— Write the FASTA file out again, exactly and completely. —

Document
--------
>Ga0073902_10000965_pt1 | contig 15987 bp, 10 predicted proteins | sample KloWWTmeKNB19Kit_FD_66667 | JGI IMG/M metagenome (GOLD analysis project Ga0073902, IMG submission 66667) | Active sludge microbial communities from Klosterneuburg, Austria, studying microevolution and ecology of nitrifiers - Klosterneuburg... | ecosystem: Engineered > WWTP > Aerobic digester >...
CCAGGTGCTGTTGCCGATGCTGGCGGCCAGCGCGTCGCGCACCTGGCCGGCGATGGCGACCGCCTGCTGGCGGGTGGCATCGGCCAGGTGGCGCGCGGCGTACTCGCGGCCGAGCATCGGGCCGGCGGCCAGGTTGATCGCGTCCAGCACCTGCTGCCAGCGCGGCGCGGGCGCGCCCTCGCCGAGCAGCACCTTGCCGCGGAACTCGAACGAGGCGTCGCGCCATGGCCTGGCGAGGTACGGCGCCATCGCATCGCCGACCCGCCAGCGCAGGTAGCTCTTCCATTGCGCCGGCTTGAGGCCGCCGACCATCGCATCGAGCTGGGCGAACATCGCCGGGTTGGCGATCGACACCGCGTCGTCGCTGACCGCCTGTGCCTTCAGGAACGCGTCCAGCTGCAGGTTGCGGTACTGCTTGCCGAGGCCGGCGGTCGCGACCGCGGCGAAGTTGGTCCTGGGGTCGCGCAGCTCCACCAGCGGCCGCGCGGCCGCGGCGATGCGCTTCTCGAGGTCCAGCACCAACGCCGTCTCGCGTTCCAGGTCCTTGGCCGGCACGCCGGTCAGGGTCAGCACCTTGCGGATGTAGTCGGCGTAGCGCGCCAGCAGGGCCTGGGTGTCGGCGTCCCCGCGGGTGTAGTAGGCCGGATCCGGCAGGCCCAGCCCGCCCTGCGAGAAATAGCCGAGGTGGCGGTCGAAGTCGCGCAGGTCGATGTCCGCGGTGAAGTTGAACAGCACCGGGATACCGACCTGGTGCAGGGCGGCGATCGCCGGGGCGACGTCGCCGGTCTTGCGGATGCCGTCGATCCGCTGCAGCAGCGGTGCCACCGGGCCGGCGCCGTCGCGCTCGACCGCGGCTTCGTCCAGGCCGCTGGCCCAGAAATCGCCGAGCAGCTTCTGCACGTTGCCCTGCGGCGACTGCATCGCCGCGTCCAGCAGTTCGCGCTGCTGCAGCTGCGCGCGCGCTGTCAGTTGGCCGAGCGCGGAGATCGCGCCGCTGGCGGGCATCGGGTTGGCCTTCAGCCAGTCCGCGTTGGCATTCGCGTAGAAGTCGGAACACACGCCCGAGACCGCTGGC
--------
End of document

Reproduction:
>Ga0073902_10000965_pt1 | contig 15987 bp, 10 predicted proteins | sample KloWWTmeKNB19Kit_FD_66667 | JGI IMG/M metagenome (GOLD analysis project Ga0073902, IMG submission 66667) | Active sludge microbial communities from Klosterneuburg, Austria, studying microevolution and ecology of nitrifiers - Klosterneuburg... | ecosystem: Engineered > WWTP > Aerobic digester >...
CCAGGTGCTGTTGCCGATGCTGGCGGCCAGCGCGTCGCGCACCTGGCCGGCGATGGCGACCGCCTGCTGGCGGGTGGCATCGGCCAGGTGGCGCGCGGCGTACTCGCGGCCGAGCATCGGGCCGGCGGCCAGGTTGATCGCGTCCAGCACCTGCTGCCAGCGCGGCGCGGGCGCGCCCTCGCCGAGCAGCACCTTGCCGCGGAACTCGAACGAGGCGTCGCGCCATGGCCTGGCGAGGTACGGCGCCATCGCATCGCCGACCCGCCAGCGCAGGTAGCTCTTCCATTGCGCCGGCTTGAGGCCGCCGACCATCGCATCGAGCTGGGCGAACATCGCCGGGTTGGCGATCGACACCGCGTCGTCGCTGACCGCCTGTGCCTTCAGGAACGCGTCCAGCTGCAGGTTGCGGTACTGCTTGCCGAGGCCGGCGGTCGCGACCGCGGCGAAGTTGGTCCTGGGGTCGCGCAGCTCCACCAGCGGCCGCGCGGCCGCGGCGATGCGCTTCTCGAGGTCCAGCACCAACGCCGTCTCGCGTTCCAGGTCCTTGGCCGGCACGCCGGTCAGGGTCAGCACCTTGCGGATGTAGTCGGCGTAGCGCGCCAGCAGGGCCTGGGTGTCGGCGTCCCCGCGGGTGTAGTAGGCCGGATCCGGCAGGCCCAGCCCGCCCTGCGAGAAATAGCCGAGGTGGCGGTCGAAGTCGCGCAGGTCGATGTCCGCGGTGAAGTTGAACAGCACCGGGATACCGACCTGGTGCAGGGCGGCGATCGCCGGGGCGACGTCGCCGGTCTTGCGGATGCCGTCGATCCGCTGCAGCAGCGGTGCCACCGGGCCGGCGCCGTCGCGCTCGACCGCGGCTTCGTCCAGGCCGCTGGCCCAGAAATCGCCGAGCAGCTTCTGCACGTTGCCCTGCGGCGACTGCATCGCCGCGTCCAGCAGTTCGCGCTGCTGCAGCTGCGCGCGCGCTGTCAGTTGGCCGAGCGCGGAGATCGCGCCGCTGGCGGGCATCGGGTTGGCCTTCAGCCAGTCCGCGTTGGCATTCGCGTAGAAGTCGGAACACACGCCCGAGACCGCTGGC